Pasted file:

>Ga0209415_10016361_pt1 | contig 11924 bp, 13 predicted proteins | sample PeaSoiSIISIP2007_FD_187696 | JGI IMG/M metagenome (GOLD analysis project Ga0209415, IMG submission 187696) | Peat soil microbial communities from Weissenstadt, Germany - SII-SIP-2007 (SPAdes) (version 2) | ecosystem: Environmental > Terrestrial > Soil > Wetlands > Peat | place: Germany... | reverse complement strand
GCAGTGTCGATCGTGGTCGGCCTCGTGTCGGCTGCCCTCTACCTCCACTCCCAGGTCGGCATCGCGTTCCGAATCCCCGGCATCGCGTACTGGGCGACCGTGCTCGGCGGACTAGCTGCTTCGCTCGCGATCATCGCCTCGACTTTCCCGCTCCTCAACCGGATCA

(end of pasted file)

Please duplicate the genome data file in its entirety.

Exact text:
>Ga0209415_10016361_pt1 | contig 11924 bp, 13 predicted proteins | sample PeaSoiSIISIP2007_FD_187696 | JGI IMG/M metagenome (GOLD analysis project Ga0209415, IMG submission 187696) | Peat soil microbial communities from Weissenstadt, Germany - SII-SIP-2007 (SPAdes) (version 2) | ecosystem: Environmental > Terrestrial > Soil > Wetlands > Peat | place: Germany... | reverse complement strand
GCAGTGTCGATCGTGGTCGGCCTCGTGTCGGCTGCCCTCTACCTCCACTCCCAGGTCGGCATCGCGTTCCGAATCCCCGGCATCGCGTACTGGGCGACCGTGCTCGGCGGACTAGCTGCTTCGCTCGCGATCATCGCCTCGACTTTCCCGCTCCTCAACCGGATCA